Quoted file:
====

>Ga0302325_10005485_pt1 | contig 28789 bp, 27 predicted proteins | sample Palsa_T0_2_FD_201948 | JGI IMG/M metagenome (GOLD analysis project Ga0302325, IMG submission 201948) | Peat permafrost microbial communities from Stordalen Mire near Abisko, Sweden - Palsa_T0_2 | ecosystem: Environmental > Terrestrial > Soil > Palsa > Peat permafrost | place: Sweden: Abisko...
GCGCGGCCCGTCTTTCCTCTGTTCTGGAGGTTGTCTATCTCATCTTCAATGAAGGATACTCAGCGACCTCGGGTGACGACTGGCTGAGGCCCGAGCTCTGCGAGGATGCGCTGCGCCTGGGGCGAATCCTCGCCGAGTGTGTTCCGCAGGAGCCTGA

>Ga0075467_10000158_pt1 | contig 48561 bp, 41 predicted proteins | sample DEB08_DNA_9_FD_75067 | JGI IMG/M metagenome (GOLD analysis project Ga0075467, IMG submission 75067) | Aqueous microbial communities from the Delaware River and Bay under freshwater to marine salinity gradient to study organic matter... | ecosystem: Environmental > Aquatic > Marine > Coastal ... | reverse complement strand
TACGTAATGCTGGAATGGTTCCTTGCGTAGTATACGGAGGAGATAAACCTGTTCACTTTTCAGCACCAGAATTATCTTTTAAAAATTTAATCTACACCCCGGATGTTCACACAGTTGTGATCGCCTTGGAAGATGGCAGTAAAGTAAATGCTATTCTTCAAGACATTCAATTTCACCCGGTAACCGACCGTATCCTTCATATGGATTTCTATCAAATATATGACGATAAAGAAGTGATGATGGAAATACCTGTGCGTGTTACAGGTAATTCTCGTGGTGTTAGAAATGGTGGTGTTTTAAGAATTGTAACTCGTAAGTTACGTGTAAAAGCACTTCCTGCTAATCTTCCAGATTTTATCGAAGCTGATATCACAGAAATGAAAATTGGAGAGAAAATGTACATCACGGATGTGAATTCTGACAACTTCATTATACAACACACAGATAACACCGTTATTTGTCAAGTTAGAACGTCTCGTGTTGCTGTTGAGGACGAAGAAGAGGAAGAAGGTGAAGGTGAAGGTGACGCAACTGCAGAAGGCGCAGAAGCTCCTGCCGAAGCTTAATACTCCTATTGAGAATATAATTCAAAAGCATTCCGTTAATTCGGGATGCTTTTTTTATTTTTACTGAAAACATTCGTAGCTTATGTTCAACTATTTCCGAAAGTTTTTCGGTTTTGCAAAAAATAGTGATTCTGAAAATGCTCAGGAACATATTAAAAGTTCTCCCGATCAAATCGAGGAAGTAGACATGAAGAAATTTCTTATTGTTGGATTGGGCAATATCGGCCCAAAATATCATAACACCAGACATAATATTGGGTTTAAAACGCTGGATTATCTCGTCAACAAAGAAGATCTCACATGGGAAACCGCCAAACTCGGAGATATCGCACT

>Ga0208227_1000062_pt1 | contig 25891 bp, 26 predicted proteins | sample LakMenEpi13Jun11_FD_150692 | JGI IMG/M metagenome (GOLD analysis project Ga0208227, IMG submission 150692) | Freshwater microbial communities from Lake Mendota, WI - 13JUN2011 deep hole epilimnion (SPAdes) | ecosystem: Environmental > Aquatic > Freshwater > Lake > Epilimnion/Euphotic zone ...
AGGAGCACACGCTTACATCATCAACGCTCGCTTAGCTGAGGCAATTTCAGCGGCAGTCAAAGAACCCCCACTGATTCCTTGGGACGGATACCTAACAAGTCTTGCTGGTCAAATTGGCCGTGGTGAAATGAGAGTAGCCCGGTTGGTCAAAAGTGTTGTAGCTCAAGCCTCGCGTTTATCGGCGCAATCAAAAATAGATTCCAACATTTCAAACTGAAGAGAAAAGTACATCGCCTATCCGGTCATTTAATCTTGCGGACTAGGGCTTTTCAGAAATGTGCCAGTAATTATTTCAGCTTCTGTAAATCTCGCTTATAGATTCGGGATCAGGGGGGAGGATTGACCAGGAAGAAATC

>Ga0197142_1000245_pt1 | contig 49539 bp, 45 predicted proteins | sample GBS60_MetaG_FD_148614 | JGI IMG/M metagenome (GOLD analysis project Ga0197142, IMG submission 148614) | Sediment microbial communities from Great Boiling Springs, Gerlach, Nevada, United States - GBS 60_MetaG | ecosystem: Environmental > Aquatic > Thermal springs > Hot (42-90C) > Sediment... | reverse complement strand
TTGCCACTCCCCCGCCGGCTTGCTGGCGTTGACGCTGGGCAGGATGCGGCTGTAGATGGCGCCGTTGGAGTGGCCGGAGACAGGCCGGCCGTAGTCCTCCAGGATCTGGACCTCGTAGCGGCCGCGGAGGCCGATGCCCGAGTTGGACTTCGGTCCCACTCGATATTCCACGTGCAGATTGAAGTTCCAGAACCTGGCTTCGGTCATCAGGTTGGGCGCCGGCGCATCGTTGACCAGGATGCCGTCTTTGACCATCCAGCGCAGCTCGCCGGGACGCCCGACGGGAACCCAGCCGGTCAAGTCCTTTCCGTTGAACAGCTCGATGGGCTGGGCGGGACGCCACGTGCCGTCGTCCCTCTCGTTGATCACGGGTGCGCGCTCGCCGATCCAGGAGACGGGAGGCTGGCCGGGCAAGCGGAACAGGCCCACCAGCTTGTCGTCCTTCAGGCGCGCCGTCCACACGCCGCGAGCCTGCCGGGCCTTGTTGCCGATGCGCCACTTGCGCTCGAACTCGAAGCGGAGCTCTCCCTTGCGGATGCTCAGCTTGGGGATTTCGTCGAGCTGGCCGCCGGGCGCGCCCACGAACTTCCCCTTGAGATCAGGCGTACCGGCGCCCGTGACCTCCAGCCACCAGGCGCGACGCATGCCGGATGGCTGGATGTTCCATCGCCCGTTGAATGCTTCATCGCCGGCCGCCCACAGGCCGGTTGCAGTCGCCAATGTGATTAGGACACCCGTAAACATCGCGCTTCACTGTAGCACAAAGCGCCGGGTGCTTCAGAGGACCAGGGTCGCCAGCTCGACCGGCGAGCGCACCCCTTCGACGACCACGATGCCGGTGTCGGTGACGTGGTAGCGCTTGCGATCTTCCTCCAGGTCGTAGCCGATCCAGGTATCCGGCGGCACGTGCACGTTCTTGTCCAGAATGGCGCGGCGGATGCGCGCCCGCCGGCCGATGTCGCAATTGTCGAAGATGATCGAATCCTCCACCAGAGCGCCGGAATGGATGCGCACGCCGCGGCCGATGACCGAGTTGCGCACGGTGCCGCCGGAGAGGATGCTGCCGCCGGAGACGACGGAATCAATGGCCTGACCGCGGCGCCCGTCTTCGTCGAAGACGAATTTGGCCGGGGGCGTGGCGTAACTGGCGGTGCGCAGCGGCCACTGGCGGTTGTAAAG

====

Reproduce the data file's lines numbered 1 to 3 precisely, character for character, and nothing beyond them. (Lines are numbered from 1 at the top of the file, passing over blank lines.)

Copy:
>Ga0302325_10005485_pt1 | contig 28789 bp, 27 predicted proteins | sample Palsa_T0_2_FD_201948 | JGI IMG/M metagenome (GOLD analysis project Ga0302325, IMG submission 201948) | Peat permafrost microbial communities from Stordalen Mire near Abisko, Sweden - Palsa_T0_2 | ecosystem: Environmental > Terrestrial > Soil > Palsa > Peat permafrost | place: Sweden: Abisko...
GCGCGGCCCGTCTTTCCTCTGTTCTGGAGGTTGTCTATCTCATCTTCAATGAAGGATACTCAGCGACCTCGGGTGACGACTGGCTGAGGCCCGAGCTCTGCGAGGATGCGCTGCGCCTGGGGCGAATCCTCGCCGAGTGTGTTCCGCAGGAGCCTGA

>Ga0075467_10000158_pt1 | contig 48561 bp, 41 predicted proteins | sample DEB08_DNA_9_FD_75067 | JGI IMG/M metagenome (GOLD analysis project Ga0075467, IMG submission 75067) | Aqueous microbial communities from the Delaware River and Bay under freshwater to marine salinity gradient to study organic matter... | ecosystem: Environmental > Aquatic > Marine > Coastal ... | reverse complement strand